Even Dilenschneider describes PR as the "glue" not the "driver." To characterize PR as a business driver (unless it is a PR firm) seems extreme. It is a staff support function.

Even you state above that PR feeds off of marketing. That's the appropriate role. Support marketing. If it feeds off of marketing, it's not driving it and that's the right order of things in my estimation! : )

Mark W Schaefer
Mark W Schaefer

Peter Drucker once said that "the only two functions of a company are marketing and innovation -- everything else is overhead."

The point he was trying to make is that a company must create CUSTOMERS or it will not exist. PR may tangentially create customers, but at best the function should play a supporting role in an overall brand and business strategy. Let's face it, if the revenue dries up, PR goes away.

PR should not drive anything, just as HR or accounting shouldn't drive anything. These are all support functions.

I'm hoping you just threw this out there to rile people up? : )

Jayme Soulati
Jayme Soulati

Love your comments, Michelle! I also appreciate my Twitter nudge encouraged you to get them here. I know we in public relations have a different perspective about this discussion. For years, we were considered the "bastard step child" to marketing and advertising. Having a seat at the table earned after a long haul grants us this profound (to some) statement. Thanks for the support!

Jayme Soulati
Jayme Soulati

Hey, Daryn! You're dead on. Hope you get a moment to look at today's post on Nestle and Greenpeace. Talk about devastating a brand over several news cycles. As I've been perusing blog posts to get a sense of this topic, I see people speaking to marketers who don't want strategic proposals from PR people; or they don't want proposals that are too tactical. Finding the right balance is certainly important and more than that is our teamwork and respect for one another's expertise. And, I appreciate yours here! Thanks.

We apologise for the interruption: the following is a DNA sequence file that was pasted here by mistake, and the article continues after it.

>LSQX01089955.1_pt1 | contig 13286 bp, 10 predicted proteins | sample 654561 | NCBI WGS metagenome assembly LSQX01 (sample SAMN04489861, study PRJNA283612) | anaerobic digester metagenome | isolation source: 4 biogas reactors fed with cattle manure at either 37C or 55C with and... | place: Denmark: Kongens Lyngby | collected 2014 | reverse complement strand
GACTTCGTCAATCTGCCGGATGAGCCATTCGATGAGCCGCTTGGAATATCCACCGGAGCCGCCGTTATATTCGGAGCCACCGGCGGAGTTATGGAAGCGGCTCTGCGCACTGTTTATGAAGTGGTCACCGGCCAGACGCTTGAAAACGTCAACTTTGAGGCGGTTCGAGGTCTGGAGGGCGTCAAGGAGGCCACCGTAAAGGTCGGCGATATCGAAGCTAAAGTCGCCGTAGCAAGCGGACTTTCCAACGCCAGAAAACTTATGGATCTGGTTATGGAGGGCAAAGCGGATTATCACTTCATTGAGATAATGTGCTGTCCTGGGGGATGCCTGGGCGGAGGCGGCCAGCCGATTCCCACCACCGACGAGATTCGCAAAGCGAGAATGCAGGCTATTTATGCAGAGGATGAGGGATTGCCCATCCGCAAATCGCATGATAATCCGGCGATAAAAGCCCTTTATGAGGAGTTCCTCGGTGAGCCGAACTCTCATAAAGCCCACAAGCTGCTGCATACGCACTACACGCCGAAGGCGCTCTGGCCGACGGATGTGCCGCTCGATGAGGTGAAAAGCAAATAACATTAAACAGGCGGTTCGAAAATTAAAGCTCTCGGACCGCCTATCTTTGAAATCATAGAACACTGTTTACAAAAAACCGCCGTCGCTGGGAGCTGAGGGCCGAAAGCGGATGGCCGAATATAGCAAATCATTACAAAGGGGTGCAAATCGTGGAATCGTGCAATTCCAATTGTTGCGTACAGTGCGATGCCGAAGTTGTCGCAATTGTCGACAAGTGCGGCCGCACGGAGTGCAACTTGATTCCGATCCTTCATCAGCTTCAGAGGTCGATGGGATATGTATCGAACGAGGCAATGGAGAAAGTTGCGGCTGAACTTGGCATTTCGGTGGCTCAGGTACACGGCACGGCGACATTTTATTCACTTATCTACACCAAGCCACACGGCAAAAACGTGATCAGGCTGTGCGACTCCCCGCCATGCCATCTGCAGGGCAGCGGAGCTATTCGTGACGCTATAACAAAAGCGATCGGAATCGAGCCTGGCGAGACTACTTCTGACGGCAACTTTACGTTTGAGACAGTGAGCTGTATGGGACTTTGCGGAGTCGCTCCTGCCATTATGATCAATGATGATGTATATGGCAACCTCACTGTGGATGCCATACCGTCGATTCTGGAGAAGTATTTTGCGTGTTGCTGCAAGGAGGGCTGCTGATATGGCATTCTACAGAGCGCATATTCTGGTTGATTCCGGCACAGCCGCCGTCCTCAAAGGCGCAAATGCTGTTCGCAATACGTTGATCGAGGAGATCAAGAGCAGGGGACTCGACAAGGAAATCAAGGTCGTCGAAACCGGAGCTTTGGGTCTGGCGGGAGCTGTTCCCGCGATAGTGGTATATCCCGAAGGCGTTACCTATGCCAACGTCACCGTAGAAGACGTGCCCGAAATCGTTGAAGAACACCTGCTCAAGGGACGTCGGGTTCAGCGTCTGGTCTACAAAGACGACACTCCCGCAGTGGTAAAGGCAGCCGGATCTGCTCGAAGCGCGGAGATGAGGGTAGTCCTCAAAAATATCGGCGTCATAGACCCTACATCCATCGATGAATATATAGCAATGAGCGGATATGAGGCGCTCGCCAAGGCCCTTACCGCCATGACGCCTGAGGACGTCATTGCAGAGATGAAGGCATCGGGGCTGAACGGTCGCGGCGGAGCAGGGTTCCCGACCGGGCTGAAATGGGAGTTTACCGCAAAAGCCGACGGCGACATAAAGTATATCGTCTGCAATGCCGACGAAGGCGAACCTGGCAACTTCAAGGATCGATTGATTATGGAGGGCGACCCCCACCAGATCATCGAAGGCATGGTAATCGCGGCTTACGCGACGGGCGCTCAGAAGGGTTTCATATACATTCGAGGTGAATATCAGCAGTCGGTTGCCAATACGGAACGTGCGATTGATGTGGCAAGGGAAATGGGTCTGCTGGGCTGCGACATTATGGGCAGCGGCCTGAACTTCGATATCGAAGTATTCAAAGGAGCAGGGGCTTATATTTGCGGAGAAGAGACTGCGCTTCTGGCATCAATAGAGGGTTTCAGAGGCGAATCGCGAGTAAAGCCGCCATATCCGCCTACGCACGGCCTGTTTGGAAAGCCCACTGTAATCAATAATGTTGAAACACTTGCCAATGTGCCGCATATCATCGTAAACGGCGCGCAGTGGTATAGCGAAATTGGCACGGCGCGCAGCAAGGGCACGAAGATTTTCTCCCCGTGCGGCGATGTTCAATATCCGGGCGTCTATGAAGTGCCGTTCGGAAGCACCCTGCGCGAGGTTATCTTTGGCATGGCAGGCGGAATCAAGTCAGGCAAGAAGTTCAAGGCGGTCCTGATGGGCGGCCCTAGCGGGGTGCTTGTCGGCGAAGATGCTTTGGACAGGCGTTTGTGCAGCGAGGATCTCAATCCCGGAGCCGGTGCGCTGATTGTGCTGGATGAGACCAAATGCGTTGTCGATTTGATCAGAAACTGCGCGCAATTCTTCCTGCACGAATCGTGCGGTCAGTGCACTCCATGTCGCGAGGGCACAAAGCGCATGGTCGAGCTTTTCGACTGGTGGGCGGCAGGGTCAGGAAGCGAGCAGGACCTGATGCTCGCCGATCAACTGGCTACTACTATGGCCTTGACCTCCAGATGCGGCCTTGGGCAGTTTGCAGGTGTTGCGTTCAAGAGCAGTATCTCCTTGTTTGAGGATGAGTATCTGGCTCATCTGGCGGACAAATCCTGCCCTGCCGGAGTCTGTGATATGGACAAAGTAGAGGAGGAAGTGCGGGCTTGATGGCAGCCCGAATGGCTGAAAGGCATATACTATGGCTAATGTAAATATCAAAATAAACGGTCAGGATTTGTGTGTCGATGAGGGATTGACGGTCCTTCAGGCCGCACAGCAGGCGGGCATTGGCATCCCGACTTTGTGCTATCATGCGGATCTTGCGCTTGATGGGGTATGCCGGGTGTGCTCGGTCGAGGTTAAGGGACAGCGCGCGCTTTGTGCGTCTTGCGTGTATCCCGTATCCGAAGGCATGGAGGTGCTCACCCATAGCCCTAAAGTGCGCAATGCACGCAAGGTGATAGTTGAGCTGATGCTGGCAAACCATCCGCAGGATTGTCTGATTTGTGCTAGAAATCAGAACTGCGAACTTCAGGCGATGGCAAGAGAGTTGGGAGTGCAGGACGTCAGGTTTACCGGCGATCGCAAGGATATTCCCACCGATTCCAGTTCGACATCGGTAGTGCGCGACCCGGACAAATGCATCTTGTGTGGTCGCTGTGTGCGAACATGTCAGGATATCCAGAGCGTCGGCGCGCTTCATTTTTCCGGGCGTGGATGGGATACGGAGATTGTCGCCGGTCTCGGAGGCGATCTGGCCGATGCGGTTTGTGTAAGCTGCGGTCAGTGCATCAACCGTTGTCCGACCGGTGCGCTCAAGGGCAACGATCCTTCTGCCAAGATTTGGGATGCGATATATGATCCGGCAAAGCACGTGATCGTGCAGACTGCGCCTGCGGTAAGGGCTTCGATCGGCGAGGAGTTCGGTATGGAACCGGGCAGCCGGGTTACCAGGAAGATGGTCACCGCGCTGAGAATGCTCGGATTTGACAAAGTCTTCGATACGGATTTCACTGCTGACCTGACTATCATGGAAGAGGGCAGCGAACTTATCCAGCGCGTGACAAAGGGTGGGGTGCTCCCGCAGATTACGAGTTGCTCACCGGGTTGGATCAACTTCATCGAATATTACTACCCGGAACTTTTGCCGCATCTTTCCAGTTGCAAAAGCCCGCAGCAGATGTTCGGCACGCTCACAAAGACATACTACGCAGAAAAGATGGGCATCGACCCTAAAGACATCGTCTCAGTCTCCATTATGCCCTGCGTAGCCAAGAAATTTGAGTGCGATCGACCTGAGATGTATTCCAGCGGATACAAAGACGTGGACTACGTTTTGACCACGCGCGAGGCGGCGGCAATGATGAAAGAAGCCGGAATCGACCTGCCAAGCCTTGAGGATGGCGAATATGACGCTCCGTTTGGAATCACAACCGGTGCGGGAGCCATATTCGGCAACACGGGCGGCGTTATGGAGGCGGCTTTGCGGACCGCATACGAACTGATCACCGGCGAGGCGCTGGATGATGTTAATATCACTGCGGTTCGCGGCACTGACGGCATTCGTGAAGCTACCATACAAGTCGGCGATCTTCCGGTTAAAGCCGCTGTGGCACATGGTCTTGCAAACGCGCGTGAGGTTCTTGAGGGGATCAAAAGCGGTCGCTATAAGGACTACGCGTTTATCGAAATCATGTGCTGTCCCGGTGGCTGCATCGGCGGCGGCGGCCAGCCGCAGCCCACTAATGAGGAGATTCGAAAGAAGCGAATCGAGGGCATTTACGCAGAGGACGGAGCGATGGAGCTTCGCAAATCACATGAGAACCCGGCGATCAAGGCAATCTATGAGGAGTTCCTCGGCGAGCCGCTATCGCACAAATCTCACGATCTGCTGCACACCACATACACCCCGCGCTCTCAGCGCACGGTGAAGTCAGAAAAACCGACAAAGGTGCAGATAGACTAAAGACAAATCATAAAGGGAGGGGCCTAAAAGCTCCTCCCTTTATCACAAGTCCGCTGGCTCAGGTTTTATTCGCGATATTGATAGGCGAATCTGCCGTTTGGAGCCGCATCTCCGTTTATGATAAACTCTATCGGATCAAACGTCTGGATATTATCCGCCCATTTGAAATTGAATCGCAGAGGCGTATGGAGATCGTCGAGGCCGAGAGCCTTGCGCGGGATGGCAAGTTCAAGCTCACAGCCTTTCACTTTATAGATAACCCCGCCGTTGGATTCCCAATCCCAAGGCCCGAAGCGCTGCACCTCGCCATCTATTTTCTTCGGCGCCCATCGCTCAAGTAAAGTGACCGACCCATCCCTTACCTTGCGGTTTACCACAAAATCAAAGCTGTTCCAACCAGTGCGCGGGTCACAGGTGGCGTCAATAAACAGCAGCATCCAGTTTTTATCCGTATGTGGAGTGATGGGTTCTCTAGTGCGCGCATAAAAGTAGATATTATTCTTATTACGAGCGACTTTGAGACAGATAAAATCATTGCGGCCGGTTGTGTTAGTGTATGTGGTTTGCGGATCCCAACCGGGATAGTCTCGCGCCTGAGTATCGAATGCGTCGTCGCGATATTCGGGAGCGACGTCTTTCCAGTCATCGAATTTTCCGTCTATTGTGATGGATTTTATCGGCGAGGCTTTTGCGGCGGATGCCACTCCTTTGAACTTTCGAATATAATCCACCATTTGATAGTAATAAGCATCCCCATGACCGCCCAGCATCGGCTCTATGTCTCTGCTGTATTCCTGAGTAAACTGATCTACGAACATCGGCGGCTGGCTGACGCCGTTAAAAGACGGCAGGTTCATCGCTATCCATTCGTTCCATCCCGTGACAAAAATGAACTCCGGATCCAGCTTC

Jayme Soulati
Jayme Soulati

Thanks for stopping by, Michelle! I agree with your assessment, too. Perhaps Mark is right...did I put that header on the post to "rile" folks up? I look forward to more thoughts from you.

Jayme Soulati
Jayme Soulati

I like your estimation, for sure, Mark. Thanks!

Jayme Soulati
Jayme Soulati

There are two camps -- those who agree and those who disagree with the statement I make today, Mark. It's logical to be swayed by Drucker, and logical to believe Harris and Dilenschneider, who are the consummate public relations influencers and thought leaders from my Chicago PR agency world for 18 years.

As I integrate more with marketing practitioners to offer a holistic approach, public relations is in a (not THE) driver seat feeding off marketing's objectives to develop creative and sustainable external campaigns that differentiate and complement the marketing mix.

How people define "drive" in this post sits squarely within the confines of respective readers' expertise, and past and current employment positions. While this wasn't a post intended "to rile people up" or have people comment, I am pleased to already see early response with your excellent commentary. I expected some controversy, but I feel so strong about this statement that I wanted to open it up for professional consumption.

As ever, I value your expertise on the blogosphere and your opinions, too. Thanks for voicing them.